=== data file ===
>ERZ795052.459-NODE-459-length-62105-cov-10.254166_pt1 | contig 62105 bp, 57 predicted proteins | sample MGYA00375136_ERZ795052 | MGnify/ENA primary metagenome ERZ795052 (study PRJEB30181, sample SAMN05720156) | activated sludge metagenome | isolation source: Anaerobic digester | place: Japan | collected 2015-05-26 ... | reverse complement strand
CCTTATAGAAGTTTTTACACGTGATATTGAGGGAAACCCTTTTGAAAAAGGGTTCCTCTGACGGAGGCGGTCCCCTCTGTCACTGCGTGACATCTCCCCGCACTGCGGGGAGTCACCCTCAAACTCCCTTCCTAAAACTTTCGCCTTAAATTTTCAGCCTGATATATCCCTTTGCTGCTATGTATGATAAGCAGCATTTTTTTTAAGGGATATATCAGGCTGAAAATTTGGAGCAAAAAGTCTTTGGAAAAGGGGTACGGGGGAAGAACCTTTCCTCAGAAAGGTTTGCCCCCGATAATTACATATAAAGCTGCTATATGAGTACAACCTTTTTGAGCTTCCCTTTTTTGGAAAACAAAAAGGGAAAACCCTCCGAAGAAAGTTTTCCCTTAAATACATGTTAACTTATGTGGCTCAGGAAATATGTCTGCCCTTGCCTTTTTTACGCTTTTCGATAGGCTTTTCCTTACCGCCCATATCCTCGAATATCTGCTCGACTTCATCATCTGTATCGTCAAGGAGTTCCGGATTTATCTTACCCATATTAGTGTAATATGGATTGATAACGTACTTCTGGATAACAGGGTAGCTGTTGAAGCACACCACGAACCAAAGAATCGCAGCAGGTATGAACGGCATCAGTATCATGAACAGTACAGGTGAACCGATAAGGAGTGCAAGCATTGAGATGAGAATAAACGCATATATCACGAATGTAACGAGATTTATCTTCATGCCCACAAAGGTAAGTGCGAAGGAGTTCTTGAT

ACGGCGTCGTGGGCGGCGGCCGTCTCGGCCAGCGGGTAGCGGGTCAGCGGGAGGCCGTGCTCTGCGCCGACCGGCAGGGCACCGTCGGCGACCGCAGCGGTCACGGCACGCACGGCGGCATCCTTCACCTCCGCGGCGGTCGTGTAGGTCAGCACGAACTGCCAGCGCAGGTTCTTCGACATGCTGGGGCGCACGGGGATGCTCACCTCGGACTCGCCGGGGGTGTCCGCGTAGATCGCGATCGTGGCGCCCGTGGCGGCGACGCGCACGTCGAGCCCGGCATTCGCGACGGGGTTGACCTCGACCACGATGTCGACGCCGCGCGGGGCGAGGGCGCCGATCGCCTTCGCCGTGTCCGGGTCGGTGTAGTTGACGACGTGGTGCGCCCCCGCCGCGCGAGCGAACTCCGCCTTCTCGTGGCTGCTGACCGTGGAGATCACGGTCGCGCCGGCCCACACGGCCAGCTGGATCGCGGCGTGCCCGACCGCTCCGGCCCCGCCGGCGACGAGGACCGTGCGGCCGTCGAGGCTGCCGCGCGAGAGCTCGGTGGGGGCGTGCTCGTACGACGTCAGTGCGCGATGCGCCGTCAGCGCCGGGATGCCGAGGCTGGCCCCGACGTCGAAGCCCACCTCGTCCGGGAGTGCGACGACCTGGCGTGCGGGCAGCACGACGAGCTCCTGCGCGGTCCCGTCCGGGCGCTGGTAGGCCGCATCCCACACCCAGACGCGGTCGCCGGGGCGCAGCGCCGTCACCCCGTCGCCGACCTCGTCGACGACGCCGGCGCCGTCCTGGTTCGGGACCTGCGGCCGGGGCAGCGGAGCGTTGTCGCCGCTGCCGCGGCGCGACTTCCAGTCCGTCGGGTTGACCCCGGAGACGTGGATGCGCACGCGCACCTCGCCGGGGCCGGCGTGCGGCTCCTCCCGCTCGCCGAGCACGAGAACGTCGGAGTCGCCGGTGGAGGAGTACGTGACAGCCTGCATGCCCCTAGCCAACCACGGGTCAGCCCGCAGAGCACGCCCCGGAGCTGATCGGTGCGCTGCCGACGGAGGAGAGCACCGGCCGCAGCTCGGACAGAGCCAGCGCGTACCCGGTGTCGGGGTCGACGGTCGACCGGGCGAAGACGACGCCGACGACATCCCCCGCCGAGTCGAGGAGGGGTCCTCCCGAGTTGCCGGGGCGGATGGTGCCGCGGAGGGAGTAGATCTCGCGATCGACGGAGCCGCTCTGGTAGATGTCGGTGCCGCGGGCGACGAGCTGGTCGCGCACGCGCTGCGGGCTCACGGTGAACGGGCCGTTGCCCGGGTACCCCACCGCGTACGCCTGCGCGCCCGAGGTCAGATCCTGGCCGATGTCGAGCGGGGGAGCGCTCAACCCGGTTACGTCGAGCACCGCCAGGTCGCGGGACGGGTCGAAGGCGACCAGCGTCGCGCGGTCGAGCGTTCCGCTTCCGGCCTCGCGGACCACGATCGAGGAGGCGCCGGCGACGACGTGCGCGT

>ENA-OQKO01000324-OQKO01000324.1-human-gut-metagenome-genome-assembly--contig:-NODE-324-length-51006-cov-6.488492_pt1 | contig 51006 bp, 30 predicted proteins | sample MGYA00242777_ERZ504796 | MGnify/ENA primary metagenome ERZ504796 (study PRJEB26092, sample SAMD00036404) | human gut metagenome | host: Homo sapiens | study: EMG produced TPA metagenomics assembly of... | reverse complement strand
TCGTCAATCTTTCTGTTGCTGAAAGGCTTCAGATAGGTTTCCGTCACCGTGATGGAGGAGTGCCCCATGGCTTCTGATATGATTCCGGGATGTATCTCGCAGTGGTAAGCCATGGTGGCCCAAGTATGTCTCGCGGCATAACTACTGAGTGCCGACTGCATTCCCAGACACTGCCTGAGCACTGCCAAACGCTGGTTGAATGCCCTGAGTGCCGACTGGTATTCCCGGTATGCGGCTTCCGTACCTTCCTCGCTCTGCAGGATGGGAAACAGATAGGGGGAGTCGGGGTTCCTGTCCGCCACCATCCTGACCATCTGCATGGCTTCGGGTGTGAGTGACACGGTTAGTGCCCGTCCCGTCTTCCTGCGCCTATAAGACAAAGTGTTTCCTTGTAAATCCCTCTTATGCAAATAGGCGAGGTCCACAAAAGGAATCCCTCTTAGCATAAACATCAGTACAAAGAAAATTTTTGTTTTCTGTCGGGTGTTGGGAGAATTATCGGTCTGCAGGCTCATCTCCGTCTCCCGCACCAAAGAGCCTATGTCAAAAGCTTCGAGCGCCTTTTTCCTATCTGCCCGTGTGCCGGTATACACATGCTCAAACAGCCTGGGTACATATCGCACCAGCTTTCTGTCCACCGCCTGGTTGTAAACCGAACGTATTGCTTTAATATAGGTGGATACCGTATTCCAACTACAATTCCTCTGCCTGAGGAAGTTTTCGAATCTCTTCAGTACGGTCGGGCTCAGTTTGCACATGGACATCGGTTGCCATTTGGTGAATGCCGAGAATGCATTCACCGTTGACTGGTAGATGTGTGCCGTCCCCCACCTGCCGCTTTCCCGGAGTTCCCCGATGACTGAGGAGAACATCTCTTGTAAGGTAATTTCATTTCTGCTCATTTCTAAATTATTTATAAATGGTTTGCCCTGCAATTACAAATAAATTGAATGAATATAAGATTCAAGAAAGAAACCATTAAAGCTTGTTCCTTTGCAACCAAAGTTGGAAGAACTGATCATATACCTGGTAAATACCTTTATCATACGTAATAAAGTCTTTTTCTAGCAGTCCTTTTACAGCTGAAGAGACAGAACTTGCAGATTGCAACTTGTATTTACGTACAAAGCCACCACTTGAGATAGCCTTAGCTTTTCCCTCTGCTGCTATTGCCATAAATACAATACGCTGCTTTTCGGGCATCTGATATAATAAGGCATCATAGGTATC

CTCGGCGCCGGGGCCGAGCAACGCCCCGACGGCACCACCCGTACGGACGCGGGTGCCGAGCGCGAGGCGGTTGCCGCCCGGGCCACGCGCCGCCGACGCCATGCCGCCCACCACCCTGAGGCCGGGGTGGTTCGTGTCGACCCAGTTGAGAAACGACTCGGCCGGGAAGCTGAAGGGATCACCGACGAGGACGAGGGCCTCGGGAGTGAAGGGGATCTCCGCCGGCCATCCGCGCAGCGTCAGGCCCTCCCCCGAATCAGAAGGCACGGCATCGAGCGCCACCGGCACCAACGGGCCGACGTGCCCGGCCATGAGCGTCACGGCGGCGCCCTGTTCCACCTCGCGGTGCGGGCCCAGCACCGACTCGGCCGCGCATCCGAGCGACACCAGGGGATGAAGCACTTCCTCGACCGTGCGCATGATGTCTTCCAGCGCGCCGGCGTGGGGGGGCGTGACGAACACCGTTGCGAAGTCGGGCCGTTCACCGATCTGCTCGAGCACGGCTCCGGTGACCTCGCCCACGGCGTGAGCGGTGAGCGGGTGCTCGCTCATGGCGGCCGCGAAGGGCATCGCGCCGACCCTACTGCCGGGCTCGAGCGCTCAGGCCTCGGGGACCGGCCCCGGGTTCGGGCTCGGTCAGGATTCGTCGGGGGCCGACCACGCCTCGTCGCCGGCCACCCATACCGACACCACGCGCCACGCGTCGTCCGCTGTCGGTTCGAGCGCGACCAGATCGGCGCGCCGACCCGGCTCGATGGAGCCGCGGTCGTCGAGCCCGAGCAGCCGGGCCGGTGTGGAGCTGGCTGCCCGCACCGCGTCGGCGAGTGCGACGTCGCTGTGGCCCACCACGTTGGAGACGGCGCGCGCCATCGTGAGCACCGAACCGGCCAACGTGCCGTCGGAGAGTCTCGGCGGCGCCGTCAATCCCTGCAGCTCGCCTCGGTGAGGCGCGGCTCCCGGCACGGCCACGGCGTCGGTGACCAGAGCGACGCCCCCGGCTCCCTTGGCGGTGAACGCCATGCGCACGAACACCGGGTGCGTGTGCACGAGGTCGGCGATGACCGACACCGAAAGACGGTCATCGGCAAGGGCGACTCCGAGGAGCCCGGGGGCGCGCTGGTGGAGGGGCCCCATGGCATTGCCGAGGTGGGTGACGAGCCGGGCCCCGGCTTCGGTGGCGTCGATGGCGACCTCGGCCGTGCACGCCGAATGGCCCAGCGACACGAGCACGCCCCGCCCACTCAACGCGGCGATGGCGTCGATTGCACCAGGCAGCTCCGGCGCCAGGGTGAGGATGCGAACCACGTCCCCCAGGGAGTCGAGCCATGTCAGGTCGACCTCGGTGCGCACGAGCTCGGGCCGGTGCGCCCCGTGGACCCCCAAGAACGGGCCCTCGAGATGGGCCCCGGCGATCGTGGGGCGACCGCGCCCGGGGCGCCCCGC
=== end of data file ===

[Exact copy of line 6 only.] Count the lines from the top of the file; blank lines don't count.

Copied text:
CTCGGCGCCGGGGCCGAGCAACGCCCCGACGGCACCACCCGTACGGACGCGGGTGCCGAGCGCGAGGCGGTTGCCGCCCGGGCCACGCGCCGCCGACGCCATGCCGCCCACCACCCTGAGGCCGGGGTGGTTCGTGTCGACCCAGTTGAGAAACGACTCGGCCGGGAAGCTGAAGGGATCACCGACGAGGACGAGGGCCTCGGGAGTGAAGGGGATCTCCGCCGGCCATCCGCGCAGCGTCAGGCCCTCCCCCGAATCAGAAGGCACGGCATCGAGCGCCACCGGCACCAACGGGCCGACGTGCCCGGCCATGAGCGTCACGGCGGCGCCCTGTTCCACCTCGCGGTGCGGGCCCAGCACCGACTCGGCCGCGCATCCGAGCGACACCAGGGGATGAAGCACTTCCTCGACCGTGCGCATGATGTCTTCCAGCGCGCCGGCGTGGGGGGGCGTGACGAACACCGTTGCGAAGTCGGGCCGTTCACCGATCTGCTCGAGCACGGCTCCGGTGACCTCGCCCACGGCGTGAGCGGTGAGCGGGTGCTCGCTCATGGCGGCCGCGAAGGGCATCGCGCCGACCCTACTGCCGGGCTCGAGCGCTCAGGCCTCGGGGACCGGCCCCGGGTTCGGGCTCGGTCAGGATTCGTCGGGGGCCGACCACGCCTCGTCGCCGGCCACCCATACCGACACCACGCGCCACGCGTCGTCCGCTGTCGGTTCGAGCGCGACCAGATCGGCGCGCCGACCCGGCTCGATGGAGCCGCGGTCGTCGAGCCCGAGCAGCCGGGCCGGTGTGGAGCTGGCTGCCCGCACCGCGTCGGCGAGTGCGACGTCGCTGTGGCCCACCACGTTGGAGACGGCGCGCGCCATCGTGAGCACCGAACCGGCCAACGTGCCGTCGGAGAGTCTCGGCGGCGCCGTCAATCCCTGCAGCTCGCCTCGGTGAGGCGCGGCTCCCGGCACGGCCACGGCGTCGGTGACCAGAGCGACGCCCCCGGCTCCCTTGGCGGTGAACGCCATGCGCACGAACACCGGGTGCGTGTGCACGAGGTCGGCGATGACCGACACCGAAAGACGGTCATCGGCAAGGGCGACTCCGAGGAGCCCGGGGGCGCGCTGGTGGAGGGGCCCCATGGCATTGCCGAGGTGGGTGACGAGCCGGGCCCCGGCTTCGGTGGCGTCGATGGCGACCTCGGCCGTGCACGCCGAATGGCCCAGCGACACGAGCACGCCCCGCCCACTCAACGCGGCGATGGCGTCGATTGCACCAGGCAGCTCCGGCGCCAGGGTGAGGATGCGAACCACGTCCCCCAGGGAGTCGAGCCATGTCAGGTCGACCTCGGTGCGCACGAGCTCGGGCCGGTGCGCCCCGTGGACCCCCAAGAACGGGCCCTCGAGATGGGCCCCGGCGATCGTGGGGCGACCGCGCCCGGGGCGCCCCGC